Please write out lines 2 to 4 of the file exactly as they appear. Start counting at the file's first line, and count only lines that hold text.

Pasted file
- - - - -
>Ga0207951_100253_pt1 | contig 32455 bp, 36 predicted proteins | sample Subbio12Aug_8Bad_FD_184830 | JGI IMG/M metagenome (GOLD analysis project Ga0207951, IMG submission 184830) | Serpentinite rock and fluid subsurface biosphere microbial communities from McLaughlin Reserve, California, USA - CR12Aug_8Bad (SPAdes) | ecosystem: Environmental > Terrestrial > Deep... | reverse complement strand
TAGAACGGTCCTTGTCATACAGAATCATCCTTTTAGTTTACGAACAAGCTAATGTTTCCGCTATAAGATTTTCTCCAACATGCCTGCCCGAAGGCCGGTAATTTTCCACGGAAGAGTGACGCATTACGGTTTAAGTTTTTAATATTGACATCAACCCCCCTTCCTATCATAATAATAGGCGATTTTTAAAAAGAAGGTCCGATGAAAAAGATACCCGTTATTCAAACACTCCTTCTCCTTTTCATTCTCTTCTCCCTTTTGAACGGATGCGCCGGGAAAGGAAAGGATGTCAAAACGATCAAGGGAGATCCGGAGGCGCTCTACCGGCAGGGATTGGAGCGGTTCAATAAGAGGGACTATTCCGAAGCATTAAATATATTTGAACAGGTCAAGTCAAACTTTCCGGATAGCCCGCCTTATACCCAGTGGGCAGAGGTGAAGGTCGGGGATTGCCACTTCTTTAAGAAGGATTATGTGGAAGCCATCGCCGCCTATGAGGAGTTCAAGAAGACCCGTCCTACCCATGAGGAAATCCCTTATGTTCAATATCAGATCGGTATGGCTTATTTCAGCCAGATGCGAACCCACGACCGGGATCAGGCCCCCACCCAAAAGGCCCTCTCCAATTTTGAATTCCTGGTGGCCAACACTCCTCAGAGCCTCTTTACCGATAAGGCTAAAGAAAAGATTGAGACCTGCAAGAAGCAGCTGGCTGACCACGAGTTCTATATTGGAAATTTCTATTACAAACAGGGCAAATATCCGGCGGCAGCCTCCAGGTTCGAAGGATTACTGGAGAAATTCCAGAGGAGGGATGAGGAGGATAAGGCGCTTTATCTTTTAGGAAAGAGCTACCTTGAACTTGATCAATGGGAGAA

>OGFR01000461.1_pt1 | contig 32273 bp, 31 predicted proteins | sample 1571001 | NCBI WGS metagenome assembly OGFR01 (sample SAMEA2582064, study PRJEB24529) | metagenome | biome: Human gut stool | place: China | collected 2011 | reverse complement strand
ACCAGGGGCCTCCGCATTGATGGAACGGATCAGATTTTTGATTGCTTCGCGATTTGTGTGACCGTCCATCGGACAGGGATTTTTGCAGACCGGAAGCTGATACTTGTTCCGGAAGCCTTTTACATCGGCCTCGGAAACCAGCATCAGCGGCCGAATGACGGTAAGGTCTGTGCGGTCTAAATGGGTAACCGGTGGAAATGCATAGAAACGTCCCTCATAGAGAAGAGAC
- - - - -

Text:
TAGAACGGTCCTTGTCATACAGAATCATCCTTTTAGTTTACGAACAAGCTAATGTTTCCGCTATAAGATTTTCTCCAACATGCCTGCCCGAAGGCCGGTAATTTTCCACGGAAGAGTGACGCATTACGGTTTAAGTTTTTAATATTGACATCAACCCCCCTTCCTATCATAATAATAGGCGATTTTTAAAAAGAAGGTCCGATGAAAAAGATACCCGTTATTCAAACACTCCTTCTCCTTTTCATTCTCTTCTCCCTTTTGAACGGATGCGCCGGGAAAGGAAAGGATGTCAAAACGATCAAGGGAGATCCGGAGGCGCTCTACCGGCAGGGATTGGAGCGGTTCAATAAGAGGGACTATTCCGAAGCATTAAATATATTTGAACAGGTCAAGTCAAACTTTCCGGATAGCCCGCCTTATACCCAGTGGGCAGAGGTGAAGGTCGGGGATTGCCACTTCTTTAAGAAGGATTATGTGGAAGCCATCGCCGCCTATGAGGAGTTCAAGAAGACCCGTCCTACCCATGAGGAAATCCCTTATGTTCAATATCAGATCGGTATGGCTTATTTCAGCCAGATGCGAACCCACGACCGGGATCAGGCCCCCACCCAAAAGGCCCTCTCCAATTTTGAATTCCTGGTGGCCAACACTCCTCAGAGCCTCTTTACCGATAAGGCTAAAGAAAAGATTGAGACCTGCAAGAAGCAGCTGGCTGACCACGAGTTCTATATTGGAAATTTCTATTACAAACAGGGCAAATATCCGGCGGCAGCCTCCAGGTTCGAAGGATTACTGGAGAAATTCCAGAGGAGGGATGAGGAGGATAAGGCGCTTTATCTTTTAGGAAAGAGCTACCTTGAACTTGATCAATGGGAGAA

>OGFR01000461.1_pt1 | contig 32273 bp, 31 predicted proteins | sample 1571001 | NCBI WGS metagenome assembly OGFR01 (sample SAMEA2582064, study PRJEB24529) | metagenome | biome: Human gut stool | place: China | collected 2011 | reverse complement strand
ACCAGGGGCCTCCGCATTGATGGAACGGATCAGATTTTTGATTGCTTCGCGATTTGTGTGACCGTCCATCGGACAGGGATTTTTGCAGACCGGAAGCTGATACTTGTTCCGGAAGCCTTTTACATCGGCCTCGGAAACCAGCATCAGCGGCCGAATGACGGTAAGGTCTGTGCGGTCTAAATGGGTAACCGGTGGAAATGCATAGAAACGTCCCTCATAGAGAAGAGAC